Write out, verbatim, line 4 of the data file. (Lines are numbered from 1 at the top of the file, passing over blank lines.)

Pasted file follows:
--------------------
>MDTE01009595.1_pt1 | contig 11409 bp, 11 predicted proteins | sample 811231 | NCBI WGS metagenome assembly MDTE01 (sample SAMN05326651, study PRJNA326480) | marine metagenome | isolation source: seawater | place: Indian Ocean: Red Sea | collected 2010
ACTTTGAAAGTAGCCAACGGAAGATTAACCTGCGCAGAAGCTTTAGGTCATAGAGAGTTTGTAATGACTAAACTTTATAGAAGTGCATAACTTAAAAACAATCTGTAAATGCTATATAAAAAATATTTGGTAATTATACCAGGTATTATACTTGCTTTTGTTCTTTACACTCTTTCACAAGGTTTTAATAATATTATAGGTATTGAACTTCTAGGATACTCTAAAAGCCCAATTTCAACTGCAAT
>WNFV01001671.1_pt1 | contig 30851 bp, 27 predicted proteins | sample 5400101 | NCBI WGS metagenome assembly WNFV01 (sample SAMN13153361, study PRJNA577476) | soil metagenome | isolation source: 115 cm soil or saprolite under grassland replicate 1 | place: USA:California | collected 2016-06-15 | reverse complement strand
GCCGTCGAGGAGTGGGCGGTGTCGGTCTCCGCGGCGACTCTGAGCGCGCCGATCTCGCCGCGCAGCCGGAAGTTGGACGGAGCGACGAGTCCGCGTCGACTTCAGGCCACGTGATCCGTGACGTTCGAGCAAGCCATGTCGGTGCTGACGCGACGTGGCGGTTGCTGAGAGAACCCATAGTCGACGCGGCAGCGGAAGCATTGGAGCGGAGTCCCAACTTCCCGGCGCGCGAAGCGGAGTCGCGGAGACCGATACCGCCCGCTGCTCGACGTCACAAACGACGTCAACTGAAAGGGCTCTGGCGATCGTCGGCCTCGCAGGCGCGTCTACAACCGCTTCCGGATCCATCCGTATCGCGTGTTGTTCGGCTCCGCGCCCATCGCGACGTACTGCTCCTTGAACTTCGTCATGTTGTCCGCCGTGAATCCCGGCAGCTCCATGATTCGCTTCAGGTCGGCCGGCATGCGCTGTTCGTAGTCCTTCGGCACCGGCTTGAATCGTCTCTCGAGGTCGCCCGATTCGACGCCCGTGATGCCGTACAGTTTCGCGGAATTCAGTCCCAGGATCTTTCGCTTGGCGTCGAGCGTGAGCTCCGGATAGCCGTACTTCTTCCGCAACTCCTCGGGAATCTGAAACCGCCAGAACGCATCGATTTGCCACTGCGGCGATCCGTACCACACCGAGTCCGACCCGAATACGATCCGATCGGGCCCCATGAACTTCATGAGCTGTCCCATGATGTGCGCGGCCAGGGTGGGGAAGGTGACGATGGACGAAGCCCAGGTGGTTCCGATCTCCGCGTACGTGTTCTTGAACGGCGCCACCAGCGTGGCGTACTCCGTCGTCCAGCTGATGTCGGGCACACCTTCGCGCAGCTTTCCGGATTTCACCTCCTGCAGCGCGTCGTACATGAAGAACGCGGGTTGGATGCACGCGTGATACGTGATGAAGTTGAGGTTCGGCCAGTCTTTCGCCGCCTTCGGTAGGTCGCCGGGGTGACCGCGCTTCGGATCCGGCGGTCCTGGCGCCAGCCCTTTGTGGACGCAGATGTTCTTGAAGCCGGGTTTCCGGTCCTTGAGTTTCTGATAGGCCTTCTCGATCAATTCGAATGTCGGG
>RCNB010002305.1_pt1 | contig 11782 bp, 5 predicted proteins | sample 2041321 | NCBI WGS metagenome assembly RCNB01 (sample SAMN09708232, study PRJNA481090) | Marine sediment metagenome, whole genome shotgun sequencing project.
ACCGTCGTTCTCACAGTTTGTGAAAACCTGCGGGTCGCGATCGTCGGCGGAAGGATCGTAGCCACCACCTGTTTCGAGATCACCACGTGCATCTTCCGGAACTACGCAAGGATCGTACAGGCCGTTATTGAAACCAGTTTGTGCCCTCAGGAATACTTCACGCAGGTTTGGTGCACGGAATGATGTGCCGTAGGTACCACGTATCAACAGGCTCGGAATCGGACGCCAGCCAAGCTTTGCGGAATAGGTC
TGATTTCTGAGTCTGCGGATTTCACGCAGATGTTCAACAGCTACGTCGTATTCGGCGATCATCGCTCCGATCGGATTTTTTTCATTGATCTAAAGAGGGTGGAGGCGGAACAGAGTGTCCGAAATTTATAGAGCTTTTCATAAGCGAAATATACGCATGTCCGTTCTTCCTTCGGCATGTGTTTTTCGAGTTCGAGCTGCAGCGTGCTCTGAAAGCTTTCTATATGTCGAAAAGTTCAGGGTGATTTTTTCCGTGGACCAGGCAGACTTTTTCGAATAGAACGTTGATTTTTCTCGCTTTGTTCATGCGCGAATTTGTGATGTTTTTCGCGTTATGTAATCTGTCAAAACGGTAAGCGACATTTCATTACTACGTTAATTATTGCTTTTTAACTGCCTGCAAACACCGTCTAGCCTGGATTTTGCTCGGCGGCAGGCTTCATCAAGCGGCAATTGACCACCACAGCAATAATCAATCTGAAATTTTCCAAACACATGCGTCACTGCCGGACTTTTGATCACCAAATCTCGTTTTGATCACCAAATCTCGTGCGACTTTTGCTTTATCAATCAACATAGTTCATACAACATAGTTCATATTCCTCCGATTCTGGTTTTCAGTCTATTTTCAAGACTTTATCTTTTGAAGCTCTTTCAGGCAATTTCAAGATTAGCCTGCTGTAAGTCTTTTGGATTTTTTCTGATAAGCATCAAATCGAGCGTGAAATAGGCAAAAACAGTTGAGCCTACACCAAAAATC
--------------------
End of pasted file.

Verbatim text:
GCCGTCGAGGAGTGGGCGGTGTCGGTCTCCGCGGCGACTCTGAGCGCGCCGATCTCGCCGCGCAGCCGGAAGTTGGACGGAGCGACGAGTCCGCGTCGACTTCAGGCCACGTGATCCGTGACGTTCGAGCAAGCCATGTCGGTGCTGACGCGACGTGGCGGTTGCTGAGAGAACCCATAGTCGACGCGGCAGCGGAAGCATTGGAGCGGAGTCCCAACTTCCCGGCGCGCGAAGCGGAGTCGCGGAGACCGATACCGCCCGCTGCTCGACGTCACAAACGACGTCAACTGAAAGGGCTCTGGCGATCGTCGGCCTCGCAGGCGCGTCTACAACCGCTTCCGGATCCATCCGTATCGCGTGTTGTTCGGCTCCGCGCCCATCGCGACGTACTGCTCCTTGAACTTCGTCATGTTGTCCGCCGTGAATCCCGGCAGCTCCATGATTCGCTTCAGGTCGGCCGGCATGCGCTGTTCGTAGTCCTTCGGCACCGGCTTGAATCGTCTCTCGAGGTCGCCCGATTCGACGCCCGTGATGCCGTACAGTTTCGCGGAATTCAGTCCCAGGATCTTTCGCTTGGCGTCGAGCGTGAGCTCCGGATAGCCGTACTTCTTCCGCAACTCCTCGGGAATCTGAAACCGCCAGAACGCATCGATTTGCCACTGCGGCGATCCGTACCACACCGAGTCCGACCCGAATACGATCCGATCGGGCCCCATGAACTTCATGAGCTGTCCCATGATGTGCGCGGCCAGGGTGGGGAAGGTGACGATGGACGAAGCCCAGGTGGTTCCGATCTCCGCGTACGTGTTCTTGAACGGCGCCACCAGCGTGGCGTACTCCGTCGTCCAGCTGATGTCGGGCACACCTTCGCGCAGCTTTCCGGATTTCACCTCCTGCAGCGCGTCGTACATGAAGAACGCGGGTTGGATGCACGCGTGATACGTGATGAAGTTGAGGTTCGGCCAGTCTTTCGCCGCCTTCGGTAGGTCGCCGGGGTGACCGCGCTTCGGATCCGGCGGTCCTGGCGCCAGCCCTTTGTGGACGCAGATGTTCTTGAAGCCGGGTTTCCGGTCCTTGAGTTTCTGATAGGCCTTCTCGATCAATTCGAATGTCGGG